Lighting was another one of Adams’ challenges. Recessed can lights had been installed; otherwise there was the one wall with a row of windows and a billiard light overhead (the room had been used as the billiard room previously). Her solution? Two large, round chandeliers from Currey & Co. “I chose those fixtures for a lot of reasons,” Adams says. “One is the style. Because of the period of this house, I did a little bit of a nod to the Art Deco period. Those fixtures just gave me that Modern look of something that could be reminiscent of Art Deco.” She’d already decided that she wanted round fixtures and ones that would add a sense of lightness and airiness to the room. The challenge, then, was to find some that fit the space. “They were the perfect scale,” she says. And here she offers a designer’s tip: When hanging lighting over a kitchen island, round fixtures tend to line up better than square ones, especially if they are suspended from a chain — because they spin. As for those mini pendants of late? Well, they might be seeing the end of their popular run.
Adams also put her classic sensibilities into play, employing subway tile, a kitchen trend she sees as here to stay. With manufacturers offering them in different sizes besides the standard 4-by-6 inches, and in different materials, such as porcelain, ceramic, marble or Travertine, Adams went with textured, 3-by-16 inch tiles “with an elongated, handmade look.” For the countertops, she chose a material “on the rise” in kitchen design, quartz, from Stilestone, while accommodating a request by the Fuko-Rizzos to incorporate a vintage butcher block into the kitchen island, one they found in the house. She did so by encasing it, rather than abutting it to the island, and still marvels today at the craftsmanship of the piece that was easily 8- or 9-inches thick.
Craftsmanship is something Adams prizes, sourcing many of kitchen’s components, as she frequently does in all of her designs, to local artisans. She is particularly complementary of Window Works studio in Jamestown, responsible for the window treatments. The detail in the ruched Roman shades is meticulous, as Adams points out: “Every one of them is perfectly matched. The pattern is perfect on every single one of those. And that takes a lot of skill set and talent, because that was a silk embroidered fabric.” Her laughter bubbles up again as she continues, “I can pull all the pieces together, and source it, and manage people to do it, but to sew window treatments? I could never do that!” She has similar praise for Thompson Traders, which generously donated the hood — a last-minute addition, as it turns out. Originally the hood was to have been flanked by cabinetry and was to have matched it, but Adams suggested it be “the star of the show.” And what a star! Thompson delivered a stunning piece in burnished nickel, handmade by artisans in Mexico.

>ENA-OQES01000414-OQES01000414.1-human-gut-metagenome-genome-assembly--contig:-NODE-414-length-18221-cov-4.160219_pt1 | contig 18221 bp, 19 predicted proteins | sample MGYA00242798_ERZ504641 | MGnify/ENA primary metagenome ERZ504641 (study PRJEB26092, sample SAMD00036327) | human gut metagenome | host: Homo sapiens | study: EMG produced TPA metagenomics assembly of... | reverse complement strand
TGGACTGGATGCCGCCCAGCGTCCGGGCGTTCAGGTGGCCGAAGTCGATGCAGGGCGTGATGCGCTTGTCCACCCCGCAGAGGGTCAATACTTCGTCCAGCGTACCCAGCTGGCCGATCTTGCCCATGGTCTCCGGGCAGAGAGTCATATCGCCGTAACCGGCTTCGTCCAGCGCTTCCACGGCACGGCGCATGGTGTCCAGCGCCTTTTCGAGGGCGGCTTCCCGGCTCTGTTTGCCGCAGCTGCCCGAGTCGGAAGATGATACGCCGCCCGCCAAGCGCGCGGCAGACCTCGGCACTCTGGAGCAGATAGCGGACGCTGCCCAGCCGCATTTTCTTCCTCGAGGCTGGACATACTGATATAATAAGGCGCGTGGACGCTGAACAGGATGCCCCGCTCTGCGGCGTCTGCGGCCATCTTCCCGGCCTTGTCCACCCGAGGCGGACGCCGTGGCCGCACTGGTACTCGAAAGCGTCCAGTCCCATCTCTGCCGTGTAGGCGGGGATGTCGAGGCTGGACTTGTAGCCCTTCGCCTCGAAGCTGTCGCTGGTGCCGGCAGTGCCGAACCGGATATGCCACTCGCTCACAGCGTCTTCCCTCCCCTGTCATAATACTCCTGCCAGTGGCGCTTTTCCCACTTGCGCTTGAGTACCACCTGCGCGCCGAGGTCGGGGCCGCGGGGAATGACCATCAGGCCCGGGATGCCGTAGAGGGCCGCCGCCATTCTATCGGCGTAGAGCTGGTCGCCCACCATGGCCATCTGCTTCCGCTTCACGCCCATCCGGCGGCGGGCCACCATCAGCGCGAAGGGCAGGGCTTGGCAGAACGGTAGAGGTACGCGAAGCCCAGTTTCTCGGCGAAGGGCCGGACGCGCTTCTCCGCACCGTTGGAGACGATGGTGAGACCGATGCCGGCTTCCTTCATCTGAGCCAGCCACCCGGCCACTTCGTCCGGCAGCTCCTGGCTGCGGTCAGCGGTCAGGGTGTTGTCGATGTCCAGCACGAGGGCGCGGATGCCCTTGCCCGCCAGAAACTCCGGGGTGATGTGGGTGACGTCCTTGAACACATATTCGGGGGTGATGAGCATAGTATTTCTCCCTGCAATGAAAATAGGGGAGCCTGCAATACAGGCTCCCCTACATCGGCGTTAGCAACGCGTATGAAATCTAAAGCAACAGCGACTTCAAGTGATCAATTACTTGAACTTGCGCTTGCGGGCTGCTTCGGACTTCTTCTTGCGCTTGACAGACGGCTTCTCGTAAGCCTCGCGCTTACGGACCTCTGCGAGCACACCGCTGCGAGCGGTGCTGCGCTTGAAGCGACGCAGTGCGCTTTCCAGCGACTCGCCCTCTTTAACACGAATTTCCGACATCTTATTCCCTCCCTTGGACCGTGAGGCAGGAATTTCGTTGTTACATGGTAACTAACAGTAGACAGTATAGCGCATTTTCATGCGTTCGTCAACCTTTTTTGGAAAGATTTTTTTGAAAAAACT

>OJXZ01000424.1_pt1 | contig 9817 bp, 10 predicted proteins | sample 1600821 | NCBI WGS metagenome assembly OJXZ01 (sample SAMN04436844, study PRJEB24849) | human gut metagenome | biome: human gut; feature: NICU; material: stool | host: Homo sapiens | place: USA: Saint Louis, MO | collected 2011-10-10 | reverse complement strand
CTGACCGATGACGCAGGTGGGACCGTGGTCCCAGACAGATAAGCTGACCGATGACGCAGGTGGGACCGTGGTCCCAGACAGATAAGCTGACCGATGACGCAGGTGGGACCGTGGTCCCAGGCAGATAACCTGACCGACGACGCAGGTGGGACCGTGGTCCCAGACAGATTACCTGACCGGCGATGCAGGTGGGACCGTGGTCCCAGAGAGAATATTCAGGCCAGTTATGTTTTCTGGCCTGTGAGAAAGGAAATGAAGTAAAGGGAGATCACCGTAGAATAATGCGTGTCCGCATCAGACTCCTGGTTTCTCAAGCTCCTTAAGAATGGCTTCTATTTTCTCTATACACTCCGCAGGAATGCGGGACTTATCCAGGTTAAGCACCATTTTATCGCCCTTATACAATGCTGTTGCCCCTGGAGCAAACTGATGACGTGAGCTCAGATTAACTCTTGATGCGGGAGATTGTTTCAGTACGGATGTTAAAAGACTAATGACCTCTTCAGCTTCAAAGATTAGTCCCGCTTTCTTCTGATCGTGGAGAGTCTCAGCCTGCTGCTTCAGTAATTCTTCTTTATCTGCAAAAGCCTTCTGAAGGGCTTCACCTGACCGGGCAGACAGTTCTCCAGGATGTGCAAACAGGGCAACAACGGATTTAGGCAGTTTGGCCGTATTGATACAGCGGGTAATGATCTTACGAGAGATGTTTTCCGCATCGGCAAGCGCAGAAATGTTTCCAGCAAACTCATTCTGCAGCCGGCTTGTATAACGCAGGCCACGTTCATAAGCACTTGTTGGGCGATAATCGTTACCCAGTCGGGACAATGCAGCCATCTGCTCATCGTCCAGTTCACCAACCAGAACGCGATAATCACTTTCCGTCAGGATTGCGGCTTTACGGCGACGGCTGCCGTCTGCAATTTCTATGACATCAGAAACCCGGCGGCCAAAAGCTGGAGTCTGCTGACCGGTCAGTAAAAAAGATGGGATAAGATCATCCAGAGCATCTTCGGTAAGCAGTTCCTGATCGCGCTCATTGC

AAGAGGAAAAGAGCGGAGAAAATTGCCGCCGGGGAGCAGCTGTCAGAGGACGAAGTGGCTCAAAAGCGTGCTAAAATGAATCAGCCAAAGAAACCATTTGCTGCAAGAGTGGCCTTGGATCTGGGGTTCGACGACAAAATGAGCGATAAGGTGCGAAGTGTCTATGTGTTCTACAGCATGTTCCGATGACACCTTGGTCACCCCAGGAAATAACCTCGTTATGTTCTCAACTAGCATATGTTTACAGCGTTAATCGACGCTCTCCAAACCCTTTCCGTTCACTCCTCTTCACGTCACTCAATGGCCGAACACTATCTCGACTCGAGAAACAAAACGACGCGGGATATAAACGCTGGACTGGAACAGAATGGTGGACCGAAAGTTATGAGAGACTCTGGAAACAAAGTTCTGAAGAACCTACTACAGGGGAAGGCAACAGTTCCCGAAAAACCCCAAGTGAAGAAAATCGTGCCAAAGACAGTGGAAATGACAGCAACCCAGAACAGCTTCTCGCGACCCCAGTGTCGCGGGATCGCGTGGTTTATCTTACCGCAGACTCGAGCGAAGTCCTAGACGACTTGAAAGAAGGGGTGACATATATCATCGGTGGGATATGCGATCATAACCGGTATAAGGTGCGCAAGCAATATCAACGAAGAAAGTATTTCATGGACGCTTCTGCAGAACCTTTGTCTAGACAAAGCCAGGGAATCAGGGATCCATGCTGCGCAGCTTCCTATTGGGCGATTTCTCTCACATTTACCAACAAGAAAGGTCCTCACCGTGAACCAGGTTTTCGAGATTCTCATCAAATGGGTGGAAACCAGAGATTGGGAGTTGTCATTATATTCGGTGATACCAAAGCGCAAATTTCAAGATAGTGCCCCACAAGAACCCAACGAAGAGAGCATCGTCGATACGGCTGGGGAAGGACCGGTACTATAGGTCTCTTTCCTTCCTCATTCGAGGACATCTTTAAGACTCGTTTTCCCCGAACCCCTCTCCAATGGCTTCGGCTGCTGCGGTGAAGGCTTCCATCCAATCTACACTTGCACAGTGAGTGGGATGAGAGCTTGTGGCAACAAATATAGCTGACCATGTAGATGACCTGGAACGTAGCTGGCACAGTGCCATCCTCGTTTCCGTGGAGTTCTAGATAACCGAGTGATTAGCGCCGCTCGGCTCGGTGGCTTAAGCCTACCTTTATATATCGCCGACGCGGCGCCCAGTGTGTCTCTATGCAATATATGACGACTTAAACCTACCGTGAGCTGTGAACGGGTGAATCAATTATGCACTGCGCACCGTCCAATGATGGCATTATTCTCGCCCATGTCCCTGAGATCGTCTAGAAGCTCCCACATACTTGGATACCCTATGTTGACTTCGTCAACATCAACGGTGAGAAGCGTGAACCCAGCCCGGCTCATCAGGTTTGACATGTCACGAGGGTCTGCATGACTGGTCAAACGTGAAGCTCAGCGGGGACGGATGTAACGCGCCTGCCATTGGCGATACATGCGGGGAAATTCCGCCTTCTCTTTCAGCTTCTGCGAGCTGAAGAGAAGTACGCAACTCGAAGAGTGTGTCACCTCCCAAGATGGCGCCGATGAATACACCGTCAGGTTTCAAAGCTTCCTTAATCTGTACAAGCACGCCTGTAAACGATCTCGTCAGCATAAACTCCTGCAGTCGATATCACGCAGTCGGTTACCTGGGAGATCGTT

In addition to these standouts, Adams suggested elongating the room even more, by opening up the pantry, where beautiful dishware, courtesy of Replacements, would shine — atop another artisanal piece, a walnut countertop with maple inlay by Greensboro custom furniture builder Sam Rouse.
The overall effect of the room, with its emphasis on its newfound lightness, is beyond pleasing. And for the house’s two inhabitants, livable.
Which brings us to the last component of Adams’s design philosophy of Classic Modern Living. Of these, “Living” is perhaps the most important. Why? “It’s all about how the space makes you feel,” Adams says. A recent project on the Tour of Remodeled Homes, presented by the Greensboro Builders Association, bore out her philosophy. Adams refreshed the entire first floor of a house to rave reviews from the general public. “One of the comments that meant the most to me was when people walked in and said, ‘This is so comfortable!’— and this was a big house,” she emphasizes. “Of course they said, ‘This is beautiful. This is elegant.’ And all that. But their real comments were ‘cozy and comfortable.’ I achieved my goal.”
Info: Maria Adams Designs, (336) 944-1797 or mariaadamsdesigns.com